Simit (Turkish Bagel)

Simit
In the past week I’ve made kabobs twice, humus and now simit. Something tells me I’m really missing this time last year when I was enjoying these foods with tea by the sea in Turkey. Simit was basically everywhere in Turkey, we’d buy a bunch in the morning and snack on it all day long while we walked around.

I wasn’t totally sure how to go about making this myself. Traditional Turkish simit has grape molasses in it, something I didn’t have. I used a light maple syrup instead for the syrupy component. It wasn’t quite what I remembered but still a great snack that I’m sure will be all gone in the next 24 hours. These are best served with a glass of Turkish tea, but personally, I like to dip them in Nutella!

Simit
1/2 teaspoon yeast
1 cup water
2 cups flour
1 teaspoon salt
3 tablespoons water
3 tablespoons grape molasses (I used maple syrup)
1 cup toasted sesame seeds

1. Combine the yeast and 1 cup of water in the bowl of a stand mixer fitted with the dough hook. Let sit for about ten minutes. Then, add the flour and salt and combine. Let it mix for about 5 minutes, until you have a slightly sticky ball of dough. Transfer the dough to a bowl and let it rise for about an hour, until it doubles in size.

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2. When the dough has risen, divide into 12-14 even pieces. Roll each piece out into a thin log. Combine two of the logs and twist them around each other. Combine the ends together so it forms a circular shape.

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3. Combine the water and molasses in a shallow plate, and the sesame seeds on another.

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4. Dip the simit in the water and molasses mixture, let the excess liquid drip off, then dip them in the sesame seeds.

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5. Continue with each simit and place them on a baking sheet lined with parchment paper. Let the formed simit rise again for about 30 minutes. Finally, preheat your oven to 350 degrees and bake for 25 minutes, until they’re slightly browned. Enjoy!

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Tabbouleh

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I love making dishes that I can make a big batch of and bring to lunch every day for a week. This helps prevent me from going out and buying lunch. It also gives me a lunch I can look forward to – not just some sad sandwich that I don’t really want to eat. Tabbouleh is an excellent example of this, this recipe makes enough for nearly a week’s worth of lunches and paired with a nice warm pita it’s a lunch you’re sure to look forward to!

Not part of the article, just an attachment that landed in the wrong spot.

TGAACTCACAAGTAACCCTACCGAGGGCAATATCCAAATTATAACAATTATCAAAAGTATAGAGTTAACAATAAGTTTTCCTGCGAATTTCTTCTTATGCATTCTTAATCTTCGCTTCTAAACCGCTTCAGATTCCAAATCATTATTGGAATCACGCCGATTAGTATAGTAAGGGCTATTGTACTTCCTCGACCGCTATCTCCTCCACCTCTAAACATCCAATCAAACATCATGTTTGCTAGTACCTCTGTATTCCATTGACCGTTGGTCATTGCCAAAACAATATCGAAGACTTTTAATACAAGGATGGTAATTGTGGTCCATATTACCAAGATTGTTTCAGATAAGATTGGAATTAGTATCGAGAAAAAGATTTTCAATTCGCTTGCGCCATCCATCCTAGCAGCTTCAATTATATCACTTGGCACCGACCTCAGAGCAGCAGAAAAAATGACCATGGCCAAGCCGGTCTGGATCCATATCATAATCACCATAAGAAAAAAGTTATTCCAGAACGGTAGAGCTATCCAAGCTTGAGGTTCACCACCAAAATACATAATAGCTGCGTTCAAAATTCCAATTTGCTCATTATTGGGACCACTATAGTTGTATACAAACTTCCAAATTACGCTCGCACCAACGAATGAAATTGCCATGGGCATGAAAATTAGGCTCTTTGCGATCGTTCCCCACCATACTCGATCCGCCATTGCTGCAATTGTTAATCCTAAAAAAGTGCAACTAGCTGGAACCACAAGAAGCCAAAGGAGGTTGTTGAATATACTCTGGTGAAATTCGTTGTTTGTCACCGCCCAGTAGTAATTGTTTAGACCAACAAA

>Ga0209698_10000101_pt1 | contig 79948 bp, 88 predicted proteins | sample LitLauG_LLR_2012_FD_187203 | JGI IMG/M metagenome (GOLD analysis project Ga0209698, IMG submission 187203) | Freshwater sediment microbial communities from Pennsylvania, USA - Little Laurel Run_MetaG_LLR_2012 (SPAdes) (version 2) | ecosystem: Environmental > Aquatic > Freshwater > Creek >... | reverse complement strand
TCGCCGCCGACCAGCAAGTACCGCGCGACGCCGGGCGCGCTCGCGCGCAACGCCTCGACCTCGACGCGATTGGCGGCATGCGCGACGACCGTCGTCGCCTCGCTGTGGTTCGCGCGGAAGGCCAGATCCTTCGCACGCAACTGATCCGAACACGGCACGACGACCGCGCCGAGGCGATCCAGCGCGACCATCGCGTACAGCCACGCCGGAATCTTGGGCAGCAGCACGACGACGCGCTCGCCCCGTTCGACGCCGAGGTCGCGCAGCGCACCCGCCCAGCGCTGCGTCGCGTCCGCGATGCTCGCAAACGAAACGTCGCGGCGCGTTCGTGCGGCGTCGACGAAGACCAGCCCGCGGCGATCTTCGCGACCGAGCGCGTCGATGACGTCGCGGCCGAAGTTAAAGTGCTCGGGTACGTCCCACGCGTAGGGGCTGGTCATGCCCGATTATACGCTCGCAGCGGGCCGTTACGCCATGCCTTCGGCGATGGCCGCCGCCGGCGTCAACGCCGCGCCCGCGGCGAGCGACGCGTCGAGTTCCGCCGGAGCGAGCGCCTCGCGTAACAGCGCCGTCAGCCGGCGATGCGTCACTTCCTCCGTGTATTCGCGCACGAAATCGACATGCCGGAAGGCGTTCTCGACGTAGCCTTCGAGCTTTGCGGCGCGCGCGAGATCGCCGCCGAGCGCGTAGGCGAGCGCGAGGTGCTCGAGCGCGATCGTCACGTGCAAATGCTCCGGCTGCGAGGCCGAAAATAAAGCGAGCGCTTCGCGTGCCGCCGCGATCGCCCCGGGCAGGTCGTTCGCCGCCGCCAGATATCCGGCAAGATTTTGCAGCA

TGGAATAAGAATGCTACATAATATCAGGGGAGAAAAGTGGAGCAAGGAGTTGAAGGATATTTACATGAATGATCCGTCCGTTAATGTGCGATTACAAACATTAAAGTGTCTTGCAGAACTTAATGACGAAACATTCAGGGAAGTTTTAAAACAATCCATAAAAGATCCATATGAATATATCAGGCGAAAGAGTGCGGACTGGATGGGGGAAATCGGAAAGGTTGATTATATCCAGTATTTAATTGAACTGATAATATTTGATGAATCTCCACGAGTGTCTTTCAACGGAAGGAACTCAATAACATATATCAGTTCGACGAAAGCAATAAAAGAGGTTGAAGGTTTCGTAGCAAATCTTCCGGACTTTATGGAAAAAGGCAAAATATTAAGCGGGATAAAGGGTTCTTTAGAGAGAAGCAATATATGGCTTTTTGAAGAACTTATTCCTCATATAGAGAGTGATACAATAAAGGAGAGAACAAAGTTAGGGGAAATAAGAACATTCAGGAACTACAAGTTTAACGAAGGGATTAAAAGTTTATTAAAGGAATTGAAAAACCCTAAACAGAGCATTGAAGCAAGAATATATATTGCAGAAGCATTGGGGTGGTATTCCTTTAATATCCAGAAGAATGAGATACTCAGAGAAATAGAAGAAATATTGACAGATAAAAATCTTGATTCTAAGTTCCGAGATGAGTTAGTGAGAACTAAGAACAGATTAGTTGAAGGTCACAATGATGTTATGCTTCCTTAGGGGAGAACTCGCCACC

If you haven’t used bulgur before it’s a type of wheat that’s common in Middle Eastern cooking. You can find it in most grocery stores near the rice or the international aisle. Unlike other grains, you cook it by pouring boiling water over the wheat and letting it sit and absorb.photo(33)

This recipe is very light and fresh while still being filling. I definitely suggest making some pitas to go with it. This King Arthur recipe works every time! You can also substitute some of the flour for whole wheat if you like.

Tabbouleh
1 cup bulgur wheat
2 cups boiling water
1 pint cherry tomatoes, each cut into quarters
1/2 cup chopped fresh parsley
1/4 cup dried mint
6 green onions, chopped
1 cucumber, chopped (optional)
1/4 cup extra virgin olive oil
1/4 cup fresh squeezed lemon juice
1 1/2 teaspoon salt
1 teaspoon fresh ground black pepper

1. Place your bulgur in a heatproof bowl, boil your water and add the boiling water to the bowl with the bulgur. Cover the bowl with aluminum foil and let it sit for about 30 minutes, until the water has evaporated and the bulgur is softened. Fluff the bulgur lightly with a fork.

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2. While waiting for your bulgur, chop your tomatoes, parsley, cucumber and onions and add them to a separate bowl. Next add the mint. Once the bulgur has cooled, add the chopped vegetables and mint to it and stir to combine.

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3. Finally, make the dressing. Combine the olive oil, lemon juice, salt and pepper in a small bowl. Pour the dressing over the bulgur mixture and stir it thoroughly to combine.

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4. Chill for at least an hour before serving, enjoy!

Feta and Olive Stuffed Dough Balls

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So I wasn’t really sure what to call these.  They’re inspired by a Turkish dish called pogaca, which are basically delicious little dough balls stuffed with feta and parsley.  I happen to have a lot of olives around and wanted to incorporate those so I added them to the filling.  Then, I decided I wanted a touch of spice so I added Turkish pepper paste.  The pepper paste is difficult to find in American grocery stores but you could mix some cayenne or red pepper into tomato paste and get a similar product.

I just love the dough that these call for, it’s absolutely beautiful and always comes out great.  If you have a phobia of making dough (like I did for a long time) this is a great one to try to boost your dough making confidence.  These can make a great appetizer, but they’re hard to stop eating so for me they usually end up being a meal on their own!